Survivor parents were perceived by some second-generation children as being inaccessible, cold and distant. And even though these second-generation participants described their parents' inaccessibility as being problematic, some of them were perceived by their own children as being remote and cold.

Out of 30 women in this second-generation group who testified that their parents were cold and distant, 20 of them have teenage children who complain of similar experiences with their parents. The same dynamic was reported by 14 children of 30 second-generation fathers.

Finally, the researchers identified a tendency among second-generation participants to try to please their parents, and make them happy; this trait has been passed along to third-generation teenagers.

As the researchers put it, "the child's need to worry about his or her parents' happiness represents a way of trying to draw closer to his or her parents."

Problems aren't extreme

The authors conclude that this new study reinforces findings in previous research studies about the generational transference of Holocaust trauma.

Yet, while the personal narratives provided by second-generation participants feature reports of deep emotional distress, this study did not find extreme behavioral problems among the third-generation teens. Scharf and Mayseless claim that their findings have important implications with respect to the mental health of second and third generation descendants.

They say that health care professionals should be aware of ways in which trauma is passed along through generations. The findings were published in November 2011, in the Qualitative Health Research journal.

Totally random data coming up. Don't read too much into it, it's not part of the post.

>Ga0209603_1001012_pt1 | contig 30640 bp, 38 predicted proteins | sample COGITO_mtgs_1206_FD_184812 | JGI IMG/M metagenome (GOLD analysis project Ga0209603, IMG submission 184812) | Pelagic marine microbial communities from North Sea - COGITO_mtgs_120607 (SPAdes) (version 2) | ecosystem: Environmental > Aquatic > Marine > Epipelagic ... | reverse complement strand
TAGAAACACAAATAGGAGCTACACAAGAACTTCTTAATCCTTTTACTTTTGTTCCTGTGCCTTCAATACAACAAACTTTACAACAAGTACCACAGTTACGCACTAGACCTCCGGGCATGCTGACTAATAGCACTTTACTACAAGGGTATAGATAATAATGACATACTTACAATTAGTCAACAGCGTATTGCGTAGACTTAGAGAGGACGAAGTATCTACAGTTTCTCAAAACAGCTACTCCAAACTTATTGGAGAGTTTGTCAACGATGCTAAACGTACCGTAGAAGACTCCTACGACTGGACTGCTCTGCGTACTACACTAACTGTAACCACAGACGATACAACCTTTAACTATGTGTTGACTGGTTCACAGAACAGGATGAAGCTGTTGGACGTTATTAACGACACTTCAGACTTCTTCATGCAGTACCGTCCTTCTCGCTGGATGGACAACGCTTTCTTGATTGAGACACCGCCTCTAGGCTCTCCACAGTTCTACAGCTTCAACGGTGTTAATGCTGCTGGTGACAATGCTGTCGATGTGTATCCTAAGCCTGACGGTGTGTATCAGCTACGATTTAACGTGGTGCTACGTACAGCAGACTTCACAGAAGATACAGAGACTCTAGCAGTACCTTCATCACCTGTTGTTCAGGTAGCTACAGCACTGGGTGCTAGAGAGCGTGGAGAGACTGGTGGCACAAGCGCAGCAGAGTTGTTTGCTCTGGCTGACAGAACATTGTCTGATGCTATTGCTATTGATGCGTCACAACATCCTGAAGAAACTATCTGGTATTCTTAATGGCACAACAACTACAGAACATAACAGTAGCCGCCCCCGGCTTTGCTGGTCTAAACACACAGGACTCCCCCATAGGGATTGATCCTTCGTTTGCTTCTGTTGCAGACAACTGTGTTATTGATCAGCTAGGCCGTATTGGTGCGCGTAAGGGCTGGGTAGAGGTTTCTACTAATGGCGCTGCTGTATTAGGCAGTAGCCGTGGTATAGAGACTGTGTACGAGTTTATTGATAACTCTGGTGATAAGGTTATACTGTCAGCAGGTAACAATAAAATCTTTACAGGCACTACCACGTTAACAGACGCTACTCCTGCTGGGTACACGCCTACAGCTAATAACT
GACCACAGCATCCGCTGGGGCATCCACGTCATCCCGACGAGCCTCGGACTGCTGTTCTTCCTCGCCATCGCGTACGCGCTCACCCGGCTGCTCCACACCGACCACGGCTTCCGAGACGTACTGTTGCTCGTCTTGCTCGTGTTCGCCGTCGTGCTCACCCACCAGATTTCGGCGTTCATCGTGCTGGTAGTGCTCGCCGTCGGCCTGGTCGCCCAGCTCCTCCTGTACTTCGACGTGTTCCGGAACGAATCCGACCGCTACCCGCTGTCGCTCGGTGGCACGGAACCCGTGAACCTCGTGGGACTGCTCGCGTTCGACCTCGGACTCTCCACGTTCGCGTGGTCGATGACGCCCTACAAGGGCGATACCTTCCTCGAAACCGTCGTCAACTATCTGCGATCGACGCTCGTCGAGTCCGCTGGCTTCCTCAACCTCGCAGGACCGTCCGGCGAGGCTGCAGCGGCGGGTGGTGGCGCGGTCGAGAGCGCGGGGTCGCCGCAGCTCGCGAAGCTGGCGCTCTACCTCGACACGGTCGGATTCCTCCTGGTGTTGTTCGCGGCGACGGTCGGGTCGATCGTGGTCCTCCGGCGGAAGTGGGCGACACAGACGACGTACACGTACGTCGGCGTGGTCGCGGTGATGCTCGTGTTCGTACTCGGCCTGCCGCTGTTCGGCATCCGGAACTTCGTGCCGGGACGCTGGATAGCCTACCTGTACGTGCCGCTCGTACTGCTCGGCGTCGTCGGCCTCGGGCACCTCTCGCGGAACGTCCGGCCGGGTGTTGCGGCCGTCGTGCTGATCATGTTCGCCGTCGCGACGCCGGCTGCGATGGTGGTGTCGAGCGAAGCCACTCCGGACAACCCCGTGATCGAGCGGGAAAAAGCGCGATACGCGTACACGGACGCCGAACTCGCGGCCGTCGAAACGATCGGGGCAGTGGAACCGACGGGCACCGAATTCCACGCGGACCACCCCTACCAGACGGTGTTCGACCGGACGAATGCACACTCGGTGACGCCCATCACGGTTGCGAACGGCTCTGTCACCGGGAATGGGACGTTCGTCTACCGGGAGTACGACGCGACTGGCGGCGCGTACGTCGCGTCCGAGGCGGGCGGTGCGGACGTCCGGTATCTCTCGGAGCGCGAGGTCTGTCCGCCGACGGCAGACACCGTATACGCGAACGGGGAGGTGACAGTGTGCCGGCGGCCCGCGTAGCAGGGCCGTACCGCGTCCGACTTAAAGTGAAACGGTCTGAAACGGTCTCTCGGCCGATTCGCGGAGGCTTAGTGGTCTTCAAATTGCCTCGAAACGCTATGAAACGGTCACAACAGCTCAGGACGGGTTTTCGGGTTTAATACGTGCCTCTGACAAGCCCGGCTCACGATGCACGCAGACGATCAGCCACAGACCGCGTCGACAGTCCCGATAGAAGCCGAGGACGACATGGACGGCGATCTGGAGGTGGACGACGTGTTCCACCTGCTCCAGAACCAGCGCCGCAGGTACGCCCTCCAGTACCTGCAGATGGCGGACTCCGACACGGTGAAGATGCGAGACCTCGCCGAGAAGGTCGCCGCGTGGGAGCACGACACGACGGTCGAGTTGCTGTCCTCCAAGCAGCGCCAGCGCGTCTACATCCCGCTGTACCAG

Scharf notes that "Holocaust trauma includes extreme, difficult experiences, and it bears mention that survivors did everything they could to cope with these experiences.

A strong majority of them managed to raise exemplary children and grandchildren, and I am full of admiration for them."

The issue of intra-generational transference of trauma is controversial in academia. In the 1980s, preliminary findings about the impact of the Holocaust upon the third generation were presented by Dr. P.A. Rosenthal, a child psychiatrist from New York, and his wife Dr. S. Rosenthal.

The two called on the psychiatric community to develop a psycho-historical approach to care for third generation descendants of Holocaust survivors.

A research study conducted five years ago at the Ruppin Academic Center argued that eating disorders among third-generation female students can be linked to eating problems suffered by their second-generation mothers, and also to the extent to which their grandparents exposed them to Holocaust realities.

But a study published in June 2008 by a team of Israeli researchers, headed by Haifa University's Prof. Avi Sagi-Schwartz, cast doubt upon the influence of the Holocaust upon third-generation descendants.

About half a million Holocaust survivors immigrated to Israel after World War II. Some 200,000 are thought to be living in the country today.